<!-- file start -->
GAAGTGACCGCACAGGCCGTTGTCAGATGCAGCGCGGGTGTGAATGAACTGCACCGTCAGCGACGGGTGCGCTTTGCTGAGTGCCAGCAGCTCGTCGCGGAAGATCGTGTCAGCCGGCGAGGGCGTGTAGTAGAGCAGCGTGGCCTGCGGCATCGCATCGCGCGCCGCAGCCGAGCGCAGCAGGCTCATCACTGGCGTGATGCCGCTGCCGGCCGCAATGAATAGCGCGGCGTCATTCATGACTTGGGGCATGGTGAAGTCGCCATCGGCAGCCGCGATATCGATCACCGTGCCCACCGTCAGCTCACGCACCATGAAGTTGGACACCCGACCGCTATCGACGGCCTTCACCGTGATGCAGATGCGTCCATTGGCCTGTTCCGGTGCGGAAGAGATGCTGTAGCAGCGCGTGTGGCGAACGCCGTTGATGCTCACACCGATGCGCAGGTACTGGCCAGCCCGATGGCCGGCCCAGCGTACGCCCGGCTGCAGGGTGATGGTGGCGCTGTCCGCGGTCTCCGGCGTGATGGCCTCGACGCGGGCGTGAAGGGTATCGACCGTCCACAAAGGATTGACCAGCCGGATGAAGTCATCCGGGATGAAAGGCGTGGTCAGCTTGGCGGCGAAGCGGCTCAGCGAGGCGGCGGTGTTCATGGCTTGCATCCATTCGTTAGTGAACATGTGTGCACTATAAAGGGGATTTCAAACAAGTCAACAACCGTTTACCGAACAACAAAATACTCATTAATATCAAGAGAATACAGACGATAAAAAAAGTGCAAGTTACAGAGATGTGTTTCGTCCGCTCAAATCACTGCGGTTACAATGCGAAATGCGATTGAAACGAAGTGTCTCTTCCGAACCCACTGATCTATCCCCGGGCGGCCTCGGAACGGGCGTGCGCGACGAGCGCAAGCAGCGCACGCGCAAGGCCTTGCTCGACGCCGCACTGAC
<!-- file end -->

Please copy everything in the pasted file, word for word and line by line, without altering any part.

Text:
GAAGTGACCGCACAGGCCGTTGTCAGATGCAGCGCGGGTGTGAATGAACTGCACCGTCAGCGACGGGTGCGCTTTGCTGAGTGCCAGCAGCTCGTCGCGGAAGATCGTGTCAGCCGGCGAGGGCGTGTAGTAGAGCAGCGTGGCCTGCGGCATCGCATCGCGCGCCGCAGCCGAGCGCAGCAGGCTCATCACTGGCGTGATGCCGCTGCCGGCCGCAATGAATAGCGCGGCGTCATTCATGACTTGGGGCATGGTGAAGTCGCCATCGGCAGCCGCGATATCGATCACCGTGCCCACCGTCAGCTCACGCACCATGAAGTTGGACACCCGACCGCTATCGACGGCCTTCACCGTGATGCAGATGCGTCCATTGGCCTGTTCCGGTGCGGAAGAGATGCTGTAGCAGCGCGTGTGGCGAACGCCGTTGATGCTCACACCGATGCGCAGGTACTGGCCAGCCCGATGGCCGGCCCAGCGTACGCCCGGCTGCAGGGTGATGGTGGCGCTGTCCGCGGTCTCCGGCGTGATGGCCTCGACGCGGGCGTGAAGGGTATCGACCGTCCACAAAGGATTGACCAGCCGGATGAAGTCATCCGGGATGAAAGGCGTGGTCAGCTTGGCGGCGAAGCGGCTCAGCGAGGCGGCGGTGTTCATGGCTTGCATCCATTCGTTAGTGAACATGTGTGCACTATAAAGGGGATTTCAAACAAGTCAACAACCGTTTACCGAACAACAAAATACTCATTAATATCAAGAGAATACAGACGATAAAAAAAGTGCAAGTTACAGAGATGTGTTTCGTCCGCTCAAATCACTGCGGTTACAATGCGAAATGCGATTGAAACGAAGTGTCTCTTCCGAACCCACTGATCTATCCCCGGGCGGCCTCGGAACGGGCGTGCGCGACGAGCGCAAGCAGCGCACGCGCAAGGCCTTGCTCGACGCCGCACTGAC